Motion looks different in the periphery! Look straight at the red & yellow spots, and you can see they move horizontally. But look away & view them in peripheral vision (out of the corner of your eye). Their paths appear curved! The yellow spots seem to bow outwards, the red spots inwards, attracted toward the background stripes.
The spots move in straight parallel lines, but in peripheral vision their paths look like circular arcs.
Left: Spots move straight, & look straight — no illusion. Right: In peripheral vision the spot paths look curved. Conclusion: Background must be local,not global, and spots must touch the stripes, not just be near them.
Spots move in circles on horizontal or vertical stripes. In peripheral vision the spots appear to slide and shear on elliptical paths.
Moving bar, viewed peripherally, seems to change its length.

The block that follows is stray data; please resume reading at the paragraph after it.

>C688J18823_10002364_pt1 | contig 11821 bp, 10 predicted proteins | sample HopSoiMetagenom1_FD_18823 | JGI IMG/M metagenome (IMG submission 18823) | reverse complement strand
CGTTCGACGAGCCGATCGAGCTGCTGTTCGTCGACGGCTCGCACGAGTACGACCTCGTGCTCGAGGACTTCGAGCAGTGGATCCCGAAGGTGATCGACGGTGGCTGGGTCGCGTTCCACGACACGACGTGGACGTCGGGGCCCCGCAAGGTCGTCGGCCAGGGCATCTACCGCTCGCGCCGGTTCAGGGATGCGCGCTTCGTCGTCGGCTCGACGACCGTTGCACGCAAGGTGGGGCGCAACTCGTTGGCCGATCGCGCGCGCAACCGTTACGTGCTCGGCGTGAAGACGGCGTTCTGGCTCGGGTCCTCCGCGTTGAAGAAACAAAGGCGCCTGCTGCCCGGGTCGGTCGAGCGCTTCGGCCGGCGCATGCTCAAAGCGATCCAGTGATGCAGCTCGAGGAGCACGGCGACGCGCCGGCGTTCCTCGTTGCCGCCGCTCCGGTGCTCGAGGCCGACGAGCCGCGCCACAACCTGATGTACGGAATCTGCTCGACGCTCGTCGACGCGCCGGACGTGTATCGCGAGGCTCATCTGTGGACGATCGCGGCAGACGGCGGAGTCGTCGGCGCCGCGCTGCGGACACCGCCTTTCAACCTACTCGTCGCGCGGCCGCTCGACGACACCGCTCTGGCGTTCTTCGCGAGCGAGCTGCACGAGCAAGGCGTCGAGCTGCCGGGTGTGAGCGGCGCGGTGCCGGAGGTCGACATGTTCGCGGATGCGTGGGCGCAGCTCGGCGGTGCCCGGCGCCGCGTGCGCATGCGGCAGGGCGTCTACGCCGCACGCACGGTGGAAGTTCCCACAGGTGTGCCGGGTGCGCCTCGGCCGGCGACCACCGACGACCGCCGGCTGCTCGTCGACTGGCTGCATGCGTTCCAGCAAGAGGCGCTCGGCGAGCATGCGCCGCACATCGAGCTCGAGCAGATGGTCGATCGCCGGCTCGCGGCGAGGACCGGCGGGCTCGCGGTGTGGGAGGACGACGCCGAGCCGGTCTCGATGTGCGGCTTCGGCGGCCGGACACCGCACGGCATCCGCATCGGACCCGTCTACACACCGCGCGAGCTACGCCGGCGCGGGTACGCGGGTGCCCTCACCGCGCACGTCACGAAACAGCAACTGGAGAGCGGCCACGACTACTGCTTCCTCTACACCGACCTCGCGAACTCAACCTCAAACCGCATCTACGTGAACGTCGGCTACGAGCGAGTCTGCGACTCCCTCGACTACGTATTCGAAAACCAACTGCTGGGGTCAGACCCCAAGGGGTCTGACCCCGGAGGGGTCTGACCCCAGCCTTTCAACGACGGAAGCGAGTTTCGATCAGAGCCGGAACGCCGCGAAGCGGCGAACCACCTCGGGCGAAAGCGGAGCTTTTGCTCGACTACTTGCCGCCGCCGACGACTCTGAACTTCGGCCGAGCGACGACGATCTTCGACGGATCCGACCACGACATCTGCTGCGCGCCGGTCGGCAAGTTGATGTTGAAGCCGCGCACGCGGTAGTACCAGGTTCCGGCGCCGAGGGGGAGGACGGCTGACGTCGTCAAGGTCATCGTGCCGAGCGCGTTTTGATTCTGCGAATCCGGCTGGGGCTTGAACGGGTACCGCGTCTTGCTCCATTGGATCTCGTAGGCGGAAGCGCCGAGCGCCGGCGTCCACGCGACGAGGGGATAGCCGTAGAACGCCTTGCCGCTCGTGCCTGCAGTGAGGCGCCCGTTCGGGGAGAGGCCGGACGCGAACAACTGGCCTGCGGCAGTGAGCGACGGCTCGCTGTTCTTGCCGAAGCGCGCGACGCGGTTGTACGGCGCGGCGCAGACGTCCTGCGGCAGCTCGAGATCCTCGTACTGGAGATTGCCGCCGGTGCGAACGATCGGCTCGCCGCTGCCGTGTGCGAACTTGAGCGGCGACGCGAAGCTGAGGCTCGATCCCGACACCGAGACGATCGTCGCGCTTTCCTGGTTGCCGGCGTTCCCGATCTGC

Red vertical lines appear to bow slightly outwards like sides of a barrel because of Hering’s (1861) geometrical illusion. Red lines are repelled by radiating lines (orientation contrast). Motion is illusion is opposite to this! The spots kiss the red lines, but in peripheral vision they appear to bow inwards like a pincushion. This is orientation assimilation, not contrast.
Top: Footsteps illusion (Anstis 2001). Blue & yellow squares move at constant speed, but appear to speed up and slow down. Reason: When dark blue edges lie on black stripes they have low luminance contrast and appear to slow down. On white stripes they have high contrast and appear to speed up.
Bottom: Motion illusion. In peripheral vision their speed does not change, but their perceived direction of motion does. So the two illusions are different.
In central vision the spot is correctly seen as moving vertically. But as you view it more & more peripherally, its perceived angle increases, up to a maximum of 45° in this case.